A fortnight ago we lost two landmark filmmakers in Bernardo Bertolucci and Nicolas Roeg. By coincidence I had lunch with David Stratton that week. When it comes to listing his favourite films, David has a strict policy of doing so alphabetically. However, I’m fairly sure he thinks Bertolucci’s best is not Last Tango in Paris (1972) but The Conformist (1970), based on the novel by Alberto Moravia. For Roeg I am less certain, though I know he still has a high regard for Walkabout (1971).
Roeg's death made me revisit Don’t Look Now (1973), starring Donald Sutherland and Julie Christie and based on a story by Daphne du Maurier. I’ve long said it’s the scariest movie I have seen. Four decades later, it is not, but it is still an intriguing and disturbing movie. Its use of the colour red is unforgettable. It also has a remarkable sex scene that blends passion and trauma, the present and past. David, in his encyclopedic way, tells me it was an Australian film editor, Graeme Clifford, who was behind that scene. Clifford went on to direct, including the Oscar-nominated Frances (1982), starring Jessica Lange. As it happens, there is a recent monograph about Don’t Look Now. It’s part of the Devil’s Advocates series on horror movies (Auteur Publishing) and is by Queenslandbased academic and writer Jessica Gildersleeve. It’s worth checking out.
Neither Roeg nor Bertolucci make it into Stratton’s new book, 101 Marvellous Movies You May Have Missed (Allen & Unwin, 220pp, $24.99). This is a list of movies, 19 of them Australian, that David thinks, for one reason or another, have fallen in the “gaping limbo” where unsuccessful films end up. Almost needless to say, the book is arranged alphabetically. David decided to set a cut-off date of 1980 and to include, with one exception, only English language movies. That means a lot of the movies are quite recent. Noah Baumbach’s The Meyerowitz Stories (2017), for example, is included because it’s available only on Netflix. I agree it is Baumbach’s best film to date.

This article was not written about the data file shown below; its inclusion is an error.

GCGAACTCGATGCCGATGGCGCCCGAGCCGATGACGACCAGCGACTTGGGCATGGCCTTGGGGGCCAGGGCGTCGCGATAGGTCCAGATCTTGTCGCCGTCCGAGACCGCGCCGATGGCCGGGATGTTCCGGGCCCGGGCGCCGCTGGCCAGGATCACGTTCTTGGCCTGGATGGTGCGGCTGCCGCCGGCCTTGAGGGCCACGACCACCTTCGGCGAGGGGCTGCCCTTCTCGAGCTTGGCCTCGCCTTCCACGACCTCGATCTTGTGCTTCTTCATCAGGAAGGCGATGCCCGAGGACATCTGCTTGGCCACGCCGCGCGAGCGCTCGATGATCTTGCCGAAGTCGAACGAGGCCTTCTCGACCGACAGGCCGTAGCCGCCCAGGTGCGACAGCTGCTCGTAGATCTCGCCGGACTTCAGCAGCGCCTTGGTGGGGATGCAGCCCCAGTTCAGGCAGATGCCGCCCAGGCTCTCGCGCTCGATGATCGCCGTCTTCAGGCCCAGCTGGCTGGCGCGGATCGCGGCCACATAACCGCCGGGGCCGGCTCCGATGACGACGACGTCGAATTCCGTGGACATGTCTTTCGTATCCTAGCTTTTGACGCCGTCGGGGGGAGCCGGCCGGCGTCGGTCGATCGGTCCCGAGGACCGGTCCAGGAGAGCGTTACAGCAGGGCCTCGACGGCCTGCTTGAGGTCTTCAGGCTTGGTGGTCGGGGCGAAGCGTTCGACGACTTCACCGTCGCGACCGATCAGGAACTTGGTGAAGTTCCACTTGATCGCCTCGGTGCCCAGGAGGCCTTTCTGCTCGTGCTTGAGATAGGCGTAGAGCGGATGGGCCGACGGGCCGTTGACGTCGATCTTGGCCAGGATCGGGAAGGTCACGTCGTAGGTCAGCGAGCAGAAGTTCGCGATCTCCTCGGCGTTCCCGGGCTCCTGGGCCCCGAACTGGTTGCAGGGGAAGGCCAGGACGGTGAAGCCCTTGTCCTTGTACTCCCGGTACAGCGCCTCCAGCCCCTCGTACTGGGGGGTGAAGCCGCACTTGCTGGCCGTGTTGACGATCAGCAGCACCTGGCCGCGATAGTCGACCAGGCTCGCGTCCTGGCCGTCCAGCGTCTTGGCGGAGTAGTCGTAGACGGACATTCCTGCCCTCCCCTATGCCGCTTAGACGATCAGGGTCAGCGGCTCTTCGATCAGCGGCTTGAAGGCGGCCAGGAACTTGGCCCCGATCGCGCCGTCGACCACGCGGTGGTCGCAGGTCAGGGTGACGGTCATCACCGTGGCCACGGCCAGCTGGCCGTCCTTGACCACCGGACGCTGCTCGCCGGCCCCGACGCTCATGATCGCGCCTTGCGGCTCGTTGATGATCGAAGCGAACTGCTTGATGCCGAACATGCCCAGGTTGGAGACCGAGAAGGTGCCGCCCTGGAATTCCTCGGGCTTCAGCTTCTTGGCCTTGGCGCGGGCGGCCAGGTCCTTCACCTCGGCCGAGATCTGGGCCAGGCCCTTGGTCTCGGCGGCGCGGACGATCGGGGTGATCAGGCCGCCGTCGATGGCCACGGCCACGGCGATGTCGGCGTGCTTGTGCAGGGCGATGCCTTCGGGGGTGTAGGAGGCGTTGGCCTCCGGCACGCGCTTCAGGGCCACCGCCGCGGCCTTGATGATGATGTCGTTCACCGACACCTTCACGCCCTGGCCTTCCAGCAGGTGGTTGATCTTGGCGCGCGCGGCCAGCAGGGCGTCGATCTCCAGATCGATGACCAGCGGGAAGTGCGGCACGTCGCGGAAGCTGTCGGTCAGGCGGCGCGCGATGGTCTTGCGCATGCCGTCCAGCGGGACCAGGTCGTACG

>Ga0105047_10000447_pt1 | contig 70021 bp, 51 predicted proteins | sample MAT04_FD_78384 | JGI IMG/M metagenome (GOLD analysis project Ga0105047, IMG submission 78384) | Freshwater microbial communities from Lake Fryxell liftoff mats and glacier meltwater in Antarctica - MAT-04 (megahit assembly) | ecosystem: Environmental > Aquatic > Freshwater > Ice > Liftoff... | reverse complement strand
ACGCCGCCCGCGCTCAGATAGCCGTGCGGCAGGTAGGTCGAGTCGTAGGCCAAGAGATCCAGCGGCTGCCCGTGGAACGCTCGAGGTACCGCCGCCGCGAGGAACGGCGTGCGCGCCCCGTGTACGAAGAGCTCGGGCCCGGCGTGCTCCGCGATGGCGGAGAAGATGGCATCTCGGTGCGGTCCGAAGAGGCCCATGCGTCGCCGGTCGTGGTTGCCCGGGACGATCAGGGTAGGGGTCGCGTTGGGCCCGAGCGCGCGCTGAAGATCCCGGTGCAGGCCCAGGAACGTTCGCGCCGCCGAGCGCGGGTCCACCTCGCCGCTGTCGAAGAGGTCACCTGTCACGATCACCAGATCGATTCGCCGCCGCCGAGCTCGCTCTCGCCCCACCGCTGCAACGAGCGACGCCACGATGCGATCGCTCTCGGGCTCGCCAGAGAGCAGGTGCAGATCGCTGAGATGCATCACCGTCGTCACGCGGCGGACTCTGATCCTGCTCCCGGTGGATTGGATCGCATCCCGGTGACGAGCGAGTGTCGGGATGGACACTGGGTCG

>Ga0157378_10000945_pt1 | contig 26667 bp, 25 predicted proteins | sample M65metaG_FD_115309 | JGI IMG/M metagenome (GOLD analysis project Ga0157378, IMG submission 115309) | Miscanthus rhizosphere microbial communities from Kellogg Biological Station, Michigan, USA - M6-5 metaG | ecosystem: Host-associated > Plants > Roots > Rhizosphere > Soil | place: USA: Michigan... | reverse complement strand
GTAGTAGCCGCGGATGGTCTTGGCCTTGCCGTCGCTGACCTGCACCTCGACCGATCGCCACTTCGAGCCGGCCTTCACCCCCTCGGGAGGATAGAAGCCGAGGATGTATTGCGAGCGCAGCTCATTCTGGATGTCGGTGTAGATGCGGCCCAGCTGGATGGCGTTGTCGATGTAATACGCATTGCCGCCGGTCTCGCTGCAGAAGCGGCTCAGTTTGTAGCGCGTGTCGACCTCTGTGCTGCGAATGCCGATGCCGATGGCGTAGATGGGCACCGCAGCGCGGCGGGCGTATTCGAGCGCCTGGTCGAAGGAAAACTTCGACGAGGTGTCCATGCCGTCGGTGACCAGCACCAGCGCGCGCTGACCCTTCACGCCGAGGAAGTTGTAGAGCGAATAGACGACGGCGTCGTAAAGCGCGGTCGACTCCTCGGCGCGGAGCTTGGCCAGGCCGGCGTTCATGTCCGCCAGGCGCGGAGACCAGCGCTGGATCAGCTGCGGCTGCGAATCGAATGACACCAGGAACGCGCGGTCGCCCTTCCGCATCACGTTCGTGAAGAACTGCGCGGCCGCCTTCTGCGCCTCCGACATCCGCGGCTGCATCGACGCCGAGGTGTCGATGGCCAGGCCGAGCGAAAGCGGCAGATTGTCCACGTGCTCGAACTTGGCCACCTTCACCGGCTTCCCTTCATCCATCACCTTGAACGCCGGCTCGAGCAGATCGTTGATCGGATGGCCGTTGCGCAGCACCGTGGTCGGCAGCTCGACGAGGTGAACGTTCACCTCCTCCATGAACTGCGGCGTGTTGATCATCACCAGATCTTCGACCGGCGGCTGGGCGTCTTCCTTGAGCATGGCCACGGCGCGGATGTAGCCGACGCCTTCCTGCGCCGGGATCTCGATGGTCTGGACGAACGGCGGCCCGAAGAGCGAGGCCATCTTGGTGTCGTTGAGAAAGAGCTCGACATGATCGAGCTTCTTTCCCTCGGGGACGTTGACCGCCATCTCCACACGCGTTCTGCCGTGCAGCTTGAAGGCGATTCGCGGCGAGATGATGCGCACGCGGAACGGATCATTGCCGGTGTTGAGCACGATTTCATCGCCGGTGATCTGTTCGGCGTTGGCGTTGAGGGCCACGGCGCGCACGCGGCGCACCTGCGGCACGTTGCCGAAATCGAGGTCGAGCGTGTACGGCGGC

David’s thoughts about the other reasons movies have fallen into that limbo are interesting. Also fascinating is that some of Hollywood’s biggest names are on the dishonour roll (in a box office sense), including Robert De Niro, Cate Blanchett, Ang Lee and Sean Penn. There is a wonderful index to help readers track down the movies. If you decide to watch two of them a week, there's a year’s worth of value in one book. I plan to start with a Clint Eastwood movie I had not heard of: Honkytonk Man from 1982. When it comes to the Australian movies, I would include two that David has not: Alkinos Tsilimidos’s Silent Partner (2001), starring David Field and Syd Brisbane, the best greyhound racing movie yet made; and Rolf de Heer’s bizarre ode to nihilism Bad Boy Bubby (1993), starring Nicholas Hope.
I will be talking to David about his new book at Sydney’s Gleebooks this coming Tuesday. www.gleebooks.com.au This week’s Christmas stocking filler is I Can’t Remember the Title But the Cover is Blue (Allen & Unwin, $19.99) by Sydney academic, writer and, most importantly in this context, bookseller Elias Greig. “This book,” he notes in the introduction, “began life as a kind of therapy.” In gentle, witty snapshots Greig details his experiences on the other side of the counter. I like the one about the builder and his “mute apprentice” asking if the store sells extension leads and the one about a regular customer who is a “cheerful probable Nazi”. But the one that makes me laugh out loud, in an Ishare-your-pain camaraderie, is this:
Lady in sun visor: I’m after a book … I can’t remember the title but it’s quite unique. Me: Do you remember what it’s about? Sun visor: It’s about a French woman, and she finally tells her story. Do you have that one?